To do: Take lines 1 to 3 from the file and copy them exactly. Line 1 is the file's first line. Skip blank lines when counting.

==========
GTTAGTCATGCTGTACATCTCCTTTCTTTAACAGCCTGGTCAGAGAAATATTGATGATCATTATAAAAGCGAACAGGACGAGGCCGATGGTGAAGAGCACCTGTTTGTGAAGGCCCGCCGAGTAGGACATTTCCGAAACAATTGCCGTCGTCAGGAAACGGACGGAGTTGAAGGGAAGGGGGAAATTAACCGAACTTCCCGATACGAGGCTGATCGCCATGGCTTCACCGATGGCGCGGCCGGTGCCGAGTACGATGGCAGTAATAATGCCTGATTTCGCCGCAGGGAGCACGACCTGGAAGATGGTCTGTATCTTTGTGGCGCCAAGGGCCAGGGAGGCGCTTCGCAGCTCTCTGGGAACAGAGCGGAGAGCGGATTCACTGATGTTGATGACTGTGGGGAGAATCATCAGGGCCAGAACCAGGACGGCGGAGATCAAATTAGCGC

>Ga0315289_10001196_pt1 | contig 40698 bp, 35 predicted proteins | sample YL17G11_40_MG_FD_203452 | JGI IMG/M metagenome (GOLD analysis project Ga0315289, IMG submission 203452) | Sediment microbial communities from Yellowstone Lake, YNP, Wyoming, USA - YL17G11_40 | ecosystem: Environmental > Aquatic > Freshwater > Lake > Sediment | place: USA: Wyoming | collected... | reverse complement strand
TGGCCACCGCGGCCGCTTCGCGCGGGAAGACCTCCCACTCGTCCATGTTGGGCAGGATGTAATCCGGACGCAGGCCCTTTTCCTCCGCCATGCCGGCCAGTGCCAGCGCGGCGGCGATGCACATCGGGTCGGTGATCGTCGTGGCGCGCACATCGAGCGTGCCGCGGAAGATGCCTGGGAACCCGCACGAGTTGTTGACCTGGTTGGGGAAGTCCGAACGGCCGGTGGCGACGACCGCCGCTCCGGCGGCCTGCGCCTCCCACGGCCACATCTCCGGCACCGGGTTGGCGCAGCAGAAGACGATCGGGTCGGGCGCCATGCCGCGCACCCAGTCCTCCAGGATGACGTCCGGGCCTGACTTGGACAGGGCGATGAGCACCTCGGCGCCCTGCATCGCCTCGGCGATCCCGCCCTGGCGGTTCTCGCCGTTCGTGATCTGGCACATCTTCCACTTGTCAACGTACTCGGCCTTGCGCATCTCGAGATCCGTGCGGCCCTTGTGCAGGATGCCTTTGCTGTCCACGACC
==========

GTTAGTCATGCTGTACATCTCCTTTCTTTAACAGCCTGGTCAGAGAAATATTGATGATCATTATAAAAGCGAACAGGACGAGGCCGATGGTGAAGAGCACCTGTTTGTGAAGGCCCGCCGAGTAGGACATTTCCGAAACAATTGCCGTCGTCAGGAAACGGACGGAGTTGAAGGGAAGGGGGAAATTAACCGAACTTCCCGATACGAGGCTGATCGCCATGGCTTCACCGATGGCGCGGCCGGTGCCGAGTACGATGGCAGTAATAATGCCTGATTTCGCCGCAGGGAGCACGACCTGGAAGATGGTCTGTATCTTTGTGGCGCCAAGGGCCAGGGAGGCGCTTCGCAGCTCTCTGGGAACAGAGCGGAGAGCGGATTCACTGATGTTGATGACTGTGGGGAGAATCATCAGGGCCAGAACCAGGACGGCGGAGATCAAATTAGCGC

>Ga0315289_10001196_pt1 | contig 40698 bp, 35 predicted proteins | sample YL17G11_40_MG_FD_203452 | JGI IMG/M metagenome (GOLD analysis project Ga0315289, IMG submission 203452) | Sediment microbial communities from Yellowstone Lake, YNP, Wyoming, USA - YL17G11_40 | ecosystem: Environmental > Aquatic > Freshwater > Lake > Sediment | place: USA: Wyoming | collected... | reverse complement strand
TGGCCACCGCGGCCGCTTCGCGCGGGAAGACCTCCCACTCGTCCATGTTGGGCAGGATGTAATCCGGACGCAGGCCCTTTTCCTCCGCCATGCCGGCCAGTGCCAGCGCGGCGGCGATGCACATCGGGTCGGTGATCGTCGTGGCGCGCACATCGAGCGTGCCGCGGAAGATGCCTGGGAACCCGCACGAGTTGTTGACCTGGTTGGGGAAGTCCGAACGGCCGGTGGCGACGACCGCCGCTCCGGCGGCCTGCGCCTCCCACGGCCACATCTCCGGCACCGGGTTGGCGCAGCAGAAGACGATCGGGTCGGGCGCCATGCCGCGCACCCAGTCCTCCAGGATGACGTCCGGGCCTGACTTGGACAGGGCGATGAGCACCTCGGCGCCCTGCATCGCCTCGGCGATCCCGCCCTGGCGGTTCTCGCCGTTCGTGATCTGGCACATCTTCCACTTGTCAACGTACTCGGCCTTGCGCATCTCGAGATCCGTGCGGCCCTTGTGCAGGATGCCTTTGCTGTCCACGACC